Economic and Community Development
Listening to Leaders: Regional Stewards & Civic Innovators
ACCE’s Regional Strategies Division is launching a new series of Leadership Profiles focused on how regional leaders across the country are “making it happen.”
By Shelley Lauten, partner with triSect, LLC, a strategy consulting firm focused on civic innovation (www.trisectinnovates.com).
Regional collaboration, as theory, makes a lot of sense. Communities come together to share resources. Partnerships are formed to leverage assets. Public agencies and private companies come together to build stronger economies and enhance their communities’ quality of life.
Why then, is “regional collaboration” so darn hard? ACCE’s Regional Strategies Division launches this quarterly series to interview regional practitioners who are breaking down barriers and creating innovative partnerships—and showing specific and measurable impact in their regions.
Who better to begin this series than the leaders of the Greater Des Moines Partnership—winners of the 2013 Organizational Champion Award for its work on behalf of “Capital Crossroads”?
I sat down with leaders of the Greater Des Moines Partnership—Jay Byers, CEO, Eugene Meyer, president and Susan Ramsey, senior vice president of communications and marketing, to get a clearer understanding not only what they’ve done, but how they’ve done it.
SL: Let’s start from the beginning. The Greater Des Moines Partnership was created by the leaders of the Greater Des Moines Chamber Federation, which had been in existence for over 100 years. Susan, you were there through the transition. Why the change?
Susan: In the late 1990s, our business leaders saw the writing on the wall. They were serving on multiple boards and supporting multiple organizations focused on very similar business and community issues. We had two separate economic development groups, one focused on the downtown core and one focused regionally; a separate chamber federation; and a separate downtown events and neighborhood improvement group. The organizations’ missions and goals were complimentary, but strategically, they were fragmented. Our investors’ time commitment alone was untenable, but they also felt they weren’t getting the best bang for the buck.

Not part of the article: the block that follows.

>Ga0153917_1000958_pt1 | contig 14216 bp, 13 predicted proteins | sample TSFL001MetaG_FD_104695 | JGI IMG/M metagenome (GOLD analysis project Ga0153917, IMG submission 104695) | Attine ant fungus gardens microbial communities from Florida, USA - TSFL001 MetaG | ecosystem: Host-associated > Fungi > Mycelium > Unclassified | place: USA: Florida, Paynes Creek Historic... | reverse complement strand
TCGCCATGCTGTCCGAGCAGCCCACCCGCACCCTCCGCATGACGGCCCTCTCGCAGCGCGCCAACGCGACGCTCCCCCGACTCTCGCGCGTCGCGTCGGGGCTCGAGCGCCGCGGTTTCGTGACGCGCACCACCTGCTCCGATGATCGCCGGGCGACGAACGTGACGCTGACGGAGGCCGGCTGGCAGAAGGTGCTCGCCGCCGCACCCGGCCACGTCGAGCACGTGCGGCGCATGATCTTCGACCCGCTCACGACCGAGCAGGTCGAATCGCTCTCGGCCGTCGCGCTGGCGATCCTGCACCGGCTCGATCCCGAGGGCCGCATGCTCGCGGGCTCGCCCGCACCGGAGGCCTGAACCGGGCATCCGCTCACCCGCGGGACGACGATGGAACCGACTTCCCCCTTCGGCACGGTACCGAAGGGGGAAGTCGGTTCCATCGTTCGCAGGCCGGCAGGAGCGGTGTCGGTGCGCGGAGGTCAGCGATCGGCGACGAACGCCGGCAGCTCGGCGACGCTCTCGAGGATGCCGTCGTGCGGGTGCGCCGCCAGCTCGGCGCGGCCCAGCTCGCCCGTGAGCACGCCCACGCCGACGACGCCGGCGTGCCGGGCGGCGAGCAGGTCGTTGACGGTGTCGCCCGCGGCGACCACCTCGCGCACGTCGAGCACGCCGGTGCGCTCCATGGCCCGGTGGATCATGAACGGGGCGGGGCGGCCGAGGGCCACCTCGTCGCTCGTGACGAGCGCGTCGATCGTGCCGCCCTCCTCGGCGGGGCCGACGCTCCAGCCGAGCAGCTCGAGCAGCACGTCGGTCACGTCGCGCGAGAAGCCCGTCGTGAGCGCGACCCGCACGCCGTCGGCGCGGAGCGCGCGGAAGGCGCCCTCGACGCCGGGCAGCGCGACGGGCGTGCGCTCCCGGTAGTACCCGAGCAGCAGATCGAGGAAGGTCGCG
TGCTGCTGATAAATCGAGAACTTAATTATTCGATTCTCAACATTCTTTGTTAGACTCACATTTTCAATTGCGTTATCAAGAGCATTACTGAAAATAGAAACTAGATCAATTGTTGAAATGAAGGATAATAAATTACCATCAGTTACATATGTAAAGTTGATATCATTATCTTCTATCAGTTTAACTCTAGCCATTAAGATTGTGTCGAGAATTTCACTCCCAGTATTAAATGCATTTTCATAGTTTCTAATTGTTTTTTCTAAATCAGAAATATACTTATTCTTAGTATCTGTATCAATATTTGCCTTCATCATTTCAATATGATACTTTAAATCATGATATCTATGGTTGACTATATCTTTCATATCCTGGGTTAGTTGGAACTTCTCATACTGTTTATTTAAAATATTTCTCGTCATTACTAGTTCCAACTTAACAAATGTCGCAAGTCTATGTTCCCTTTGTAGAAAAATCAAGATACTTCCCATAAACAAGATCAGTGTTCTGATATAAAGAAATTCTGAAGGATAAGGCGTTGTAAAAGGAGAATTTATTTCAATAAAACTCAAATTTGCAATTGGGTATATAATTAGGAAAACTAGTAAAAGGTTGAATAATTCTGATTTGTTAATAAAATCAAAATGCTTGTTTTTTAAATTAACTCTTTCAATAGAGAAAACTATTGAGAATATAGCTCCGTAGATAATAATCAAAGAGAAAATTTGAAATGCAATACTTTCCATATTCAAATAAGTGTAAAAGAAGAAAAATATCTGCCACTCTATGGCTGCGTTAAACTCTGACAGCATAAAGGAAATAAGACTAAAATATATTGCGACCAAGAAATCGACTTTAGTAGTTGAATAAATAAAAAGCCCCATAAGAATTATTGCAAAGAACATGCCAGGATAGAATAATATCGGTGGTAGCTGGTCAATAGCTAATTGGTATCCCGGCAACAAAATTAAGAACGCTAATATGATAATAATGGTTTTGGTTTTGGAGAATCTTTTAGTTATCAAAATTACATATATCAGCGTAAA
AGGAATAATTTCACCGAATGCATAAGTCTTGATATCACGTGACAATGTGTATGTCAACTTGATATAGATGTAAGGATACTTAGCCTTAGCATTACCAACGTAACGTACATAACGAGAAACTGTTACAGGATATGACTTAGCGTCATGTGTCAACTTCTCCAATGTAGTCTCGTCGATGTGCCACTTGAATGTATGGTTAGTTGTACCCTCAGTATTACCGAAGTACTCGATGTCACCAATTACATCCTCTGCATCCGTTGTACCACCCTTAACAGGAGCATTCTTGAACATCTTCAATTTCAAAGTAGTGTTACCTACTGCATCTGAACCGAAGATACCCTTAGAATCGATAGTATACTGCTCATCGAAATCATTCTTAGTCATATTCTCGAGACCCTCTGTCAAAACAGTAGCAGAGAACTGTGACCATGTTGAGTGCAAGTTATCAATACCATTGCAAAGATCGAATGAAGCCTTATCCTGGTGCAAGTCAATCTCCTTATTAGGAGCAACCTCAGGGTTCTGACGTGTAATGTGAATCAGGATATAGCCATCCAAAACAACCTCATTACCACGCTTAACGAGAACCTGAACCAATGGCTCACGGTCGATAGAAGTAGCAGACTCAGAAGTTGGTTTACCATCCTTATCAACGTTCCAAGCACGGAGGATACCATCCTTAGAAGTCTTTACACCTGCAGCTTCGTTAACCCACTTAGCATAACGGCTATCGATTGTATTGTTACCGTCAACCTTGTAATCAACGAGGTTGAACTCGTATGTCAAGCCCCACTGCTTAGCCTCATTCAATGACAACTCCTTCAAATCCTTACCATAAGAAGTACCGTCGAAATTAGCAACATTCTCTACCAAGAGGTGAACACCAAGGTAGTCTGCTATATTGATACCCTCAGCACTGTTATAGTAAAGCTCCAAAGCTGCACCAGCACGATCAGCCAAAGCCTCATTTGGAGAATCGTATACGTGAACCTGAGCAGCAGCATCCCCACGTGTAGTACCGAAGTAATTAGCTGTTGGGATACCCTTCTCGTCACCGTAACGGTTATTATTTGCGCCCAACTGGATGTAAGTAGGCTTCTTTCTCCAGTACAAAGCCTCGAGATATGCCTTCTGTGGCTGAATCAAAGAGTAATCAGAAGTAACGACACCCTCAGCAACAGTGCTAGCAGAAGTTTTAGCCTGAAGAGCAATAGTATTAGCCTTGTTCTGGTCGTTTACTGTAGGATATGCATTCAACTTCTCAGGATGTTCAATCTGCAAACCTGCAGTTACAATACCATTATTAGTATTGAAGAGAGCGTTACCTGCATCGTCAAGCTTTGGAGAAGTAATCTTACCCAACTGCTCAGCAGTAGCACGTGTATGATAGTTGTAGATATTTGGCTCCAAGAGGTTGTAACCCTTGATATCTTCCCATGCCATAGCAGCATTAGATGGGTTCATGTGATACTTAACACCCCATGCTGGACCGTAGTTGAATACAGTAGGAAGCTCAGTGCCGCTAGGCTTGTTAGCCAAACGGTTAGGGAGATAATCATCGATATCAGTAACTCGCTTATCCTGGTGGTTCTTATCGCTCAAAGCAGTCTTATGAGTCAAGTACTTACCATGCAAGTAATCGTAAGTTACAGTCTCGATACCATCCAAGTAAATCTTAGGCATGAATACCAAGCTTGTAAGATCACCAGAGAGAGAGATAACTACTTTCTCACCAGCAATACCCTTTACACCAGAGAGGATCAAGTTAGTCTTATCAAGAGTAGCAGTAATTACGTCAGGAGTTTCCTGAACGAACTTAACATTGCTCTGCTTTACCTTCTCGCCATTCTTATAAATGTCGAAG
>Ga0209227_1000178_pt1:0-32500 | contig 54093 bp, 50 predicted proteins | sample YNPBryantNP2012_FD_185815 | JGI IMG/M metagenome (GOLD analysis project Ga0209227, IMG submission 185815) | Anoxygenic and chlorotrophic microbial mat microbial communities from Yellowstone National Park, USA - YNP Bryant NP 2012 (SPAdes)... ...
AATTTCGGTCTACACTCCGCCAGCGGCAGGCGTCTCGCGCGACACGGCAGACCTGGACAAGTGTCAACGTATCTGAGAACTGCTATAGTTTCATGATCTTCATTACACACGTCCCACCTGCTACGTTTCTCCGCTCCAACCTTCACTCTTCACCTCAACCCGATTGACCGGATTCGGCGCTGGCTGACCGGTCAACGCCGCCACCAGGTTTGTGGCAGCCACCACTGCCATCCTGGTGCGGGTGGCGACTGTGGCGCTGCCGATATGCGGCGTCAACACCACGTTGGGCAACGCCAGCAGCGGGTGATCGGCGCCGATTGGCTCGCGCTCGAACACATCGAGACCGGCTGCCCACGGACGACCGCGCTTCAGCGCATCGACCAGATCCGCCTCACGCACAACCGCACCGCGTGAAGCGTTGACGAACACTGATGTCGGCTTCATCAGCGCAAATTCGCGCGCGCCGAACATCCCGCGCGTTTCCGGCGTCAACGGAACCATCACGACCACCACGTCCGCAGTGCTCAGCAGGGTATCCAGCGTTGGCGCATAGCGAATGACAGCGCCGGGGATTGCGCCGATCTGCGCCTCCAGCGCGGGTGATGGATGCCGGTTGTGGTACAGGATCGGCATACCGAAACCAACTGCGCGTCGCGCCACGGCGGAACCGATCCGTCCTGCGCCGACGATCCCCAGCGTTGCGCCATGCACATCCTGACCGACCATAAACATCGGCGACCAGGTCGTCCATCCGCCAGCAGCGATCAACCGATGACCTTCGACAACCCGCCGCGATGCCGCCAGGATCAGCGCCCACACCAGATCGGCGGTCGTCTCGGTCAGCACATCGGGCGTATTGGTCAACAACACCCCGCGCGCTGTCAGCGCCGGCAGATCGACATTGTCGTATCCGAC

SL: So, where did you start?
Susan: The Chamber Federation chair led a core team of community leaders in reviewing other cities’ experience with similar growing pains, as well as the national trend towards regionalism. Improved efficiency was an important short-term goal, but ultimately they wanted improved economic competitiveness, with our communities coming together and collaborating for greater success.
SL: OK, but the Des Moines Chamber Federation had 125 years of tradition and institutional pride. Was that hard to overcome? How did it happen?
Susan: Very thoughtfully. While the details of the organizational merger were being finalized, a new investment initiative was launched to fund a five year economic and community development plan with clearly defined goals. The campaign raised a record (for the time) $10 million. Simultaneously, that same core team conducted an executive search for a proven regional leader. The combination of secured funding and new leadership created a win-win opportunity. At the end of 1999, three of the four groups formally dissolved to create the umbrella organization called the Greater Des Moines Partnership. The downtown group moved into the Partnership offices, but remained organizationally independent until its board approved the merger in 2003.
SL: Jay, how has the Partnership grown?
Jay: Creating a thriving business environment, for organizations large and small, is crucial to the overall success of the region. We began in 1999 with just over 2,000 business members and a fairly traditional member benefit program. Today, we work regionally with 20 affiliate chambers of commerce, representing 4,700 business members who wish to grow their businesses, grow their community, and grow economic opportunity for Central Iowa. By collaborating with local chambers, communities, and other local economic development groups, we have helped drive over $3 billion of capital investment since we merged in 1999.
SL: Wow. 20 Chambers coming together. How does the affiliated chamber relationship work?